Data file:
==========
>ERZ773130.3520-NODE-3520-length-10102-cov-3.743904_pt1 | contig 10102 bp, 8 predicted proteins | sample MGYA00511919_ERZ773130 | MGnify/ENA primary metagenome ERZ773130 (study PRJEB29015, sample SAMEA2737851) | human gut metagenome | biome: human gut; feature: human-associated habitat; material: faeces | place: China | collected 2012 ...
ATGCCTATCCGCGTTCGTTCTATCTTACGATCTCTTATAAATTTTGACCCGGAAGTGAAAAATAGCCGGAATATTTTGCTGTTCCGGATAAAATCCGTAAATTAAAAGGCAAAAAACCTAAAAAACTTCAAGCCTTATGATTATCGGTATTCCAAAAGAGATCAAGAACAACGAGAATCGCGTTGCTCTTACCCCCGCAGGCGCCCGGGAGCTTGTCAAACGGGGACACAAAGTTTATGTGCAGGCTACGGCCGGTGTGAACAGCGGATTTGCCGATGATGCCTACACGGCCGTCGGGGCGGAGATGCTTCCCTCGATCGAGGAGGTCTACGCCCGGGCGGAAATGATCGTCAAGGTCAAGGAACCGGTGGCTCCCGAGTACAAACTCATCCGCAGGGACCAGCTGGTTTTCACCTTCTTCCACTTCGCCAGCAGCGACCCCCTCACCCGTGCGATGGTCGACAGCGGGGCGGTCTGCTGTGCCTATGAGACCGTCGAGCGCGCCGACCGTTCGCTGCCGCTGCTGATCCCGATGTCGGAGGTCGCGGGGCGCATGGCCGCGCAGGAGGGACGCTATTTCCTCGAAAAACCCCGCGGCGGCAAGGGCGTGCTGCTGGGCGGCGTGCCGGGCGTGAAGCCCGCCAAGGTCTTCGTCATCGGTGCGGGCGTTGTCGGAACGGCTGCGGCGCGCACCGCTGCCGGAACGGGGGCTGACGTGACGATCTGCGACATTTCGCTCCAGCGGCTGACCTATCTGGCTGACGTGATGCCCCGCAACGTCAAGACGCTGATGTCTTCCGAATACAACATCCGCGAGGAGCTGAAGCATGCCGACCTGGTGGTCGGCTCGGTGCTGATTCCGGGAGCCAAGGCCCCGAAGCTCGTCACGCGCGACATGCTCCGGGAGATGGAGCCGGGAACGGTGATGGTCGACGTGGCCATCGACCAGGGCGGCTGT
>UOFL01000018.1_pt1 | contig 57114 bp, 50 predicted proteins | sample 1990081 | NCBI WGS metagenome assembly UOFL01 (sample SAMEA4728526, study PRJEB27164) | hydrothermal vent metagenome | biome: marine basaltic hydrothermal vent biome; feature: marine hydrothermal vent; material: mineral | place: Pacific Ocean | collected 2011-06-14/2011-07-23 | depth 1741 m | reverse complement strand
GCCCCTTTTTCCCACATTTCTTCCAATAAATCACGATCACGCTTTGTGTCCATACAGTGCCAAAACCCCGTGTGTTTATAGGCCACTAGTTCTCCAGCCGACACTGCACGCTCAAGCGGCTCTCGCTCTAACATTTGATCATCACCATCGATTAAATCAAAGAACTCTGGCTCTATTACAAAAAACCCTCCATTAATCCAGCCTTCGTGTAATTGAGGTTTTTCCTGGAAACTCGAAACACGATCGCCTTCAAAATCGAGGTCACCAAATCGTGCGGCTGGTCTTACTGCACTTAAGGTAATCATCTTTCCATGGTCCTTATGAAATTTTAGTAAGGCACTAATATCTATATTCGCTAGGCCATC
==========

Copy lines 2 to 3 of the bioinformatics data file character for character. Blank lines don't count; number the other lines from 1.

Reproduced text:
ATGCCTATCCGCGTTCGTTCTATCTTACGATCTCTTATAAATTTTGACCCGGAAGTGAAAAATAGCCGGAATATTTTGCTGTTCCGGATAAAATCCGTAAATTAAAAGGCAAAAAACCTAAAAAACTTCAAGCCTTATGATTATCGGTATTCCAAAAGAGATCAAGAACAACGAGAATCGCGTTGCTCTTACCCCCGCAGGCGCCCGGGAGCTTGTCAAACGGGGACACAAAGTTTATGTGCAGGCTACGGCCGGTGTGAACAGCGGATTTGCCGATGATGCCTACACGGCCGTCGGGGCGGAGATGCTTCCCTCGATCGAGGAGGTCTACGCCCGGGCGGAAATGATCGTCAAGGTCAAGGAACCGGTGGCTCCCGAGTACAAACTCATCCGCAGGGACCAGCTGGTTTTCACCTTCTTCCACTTCGCCAGCAGCGACCCCCTCACCCGTGCGATGGTCGACAGCGGGGCGGTCTGCTGTGCCTATGAGACCGTCGAGCGCGCCGACCGTTCGCTGCCGCTGCTGATCCCGATGTCGGAGGTCGCGGGGCGCATGGCCGCGCAGGAGGGACGCTATTTCCTCGAAAAACCCCGCGGCGGCAAGGGCGTGCTGCTGGGCGGCGTGCCGGGCGTGAAGCCCGCCAAGGTCTTCGTCATCGGTGCGGGCGTTGTCGGAACGGCTGCGGCGCGCACCGCTGCCGGAACGGGGGCTGACGTGACGATCTGCGACATTTCGCTCCAGCGGCTGACCTATCTGGCTGACGTGATGCCCCGCAACGTCAAGACGCTGATGTCTTCCGAATACAACATCCGCGAGGAGCTGAAGCATGCCGACCTGGTGGTCGGCTCGGTGCTGATTCCGGGAGCCAAGGCCCCGAAGCTCGTCACGCGCGACATGCTCCGGGAGATGGAGCCGGGAACGGTGATGGTCGACGTGGCCATCGACCAGGGCGGCTGT
>UOFL01000018.1_pt1 | contig 57114 bp, 50 predicted proteins | sample 1990081 | NCBI WGS metagenome assembly UOFL01 (sample SAMEA4728526, study PRJEB27164) | hydrothermal vent metagenome | biome: marine basaltic hydrothermal vent biome; feature: marine hydrothermal vent; material: mineral | place: Pacific Ocean | collected 2011-06-14/2011-07-23 | depth 1741 m | reverse complement strand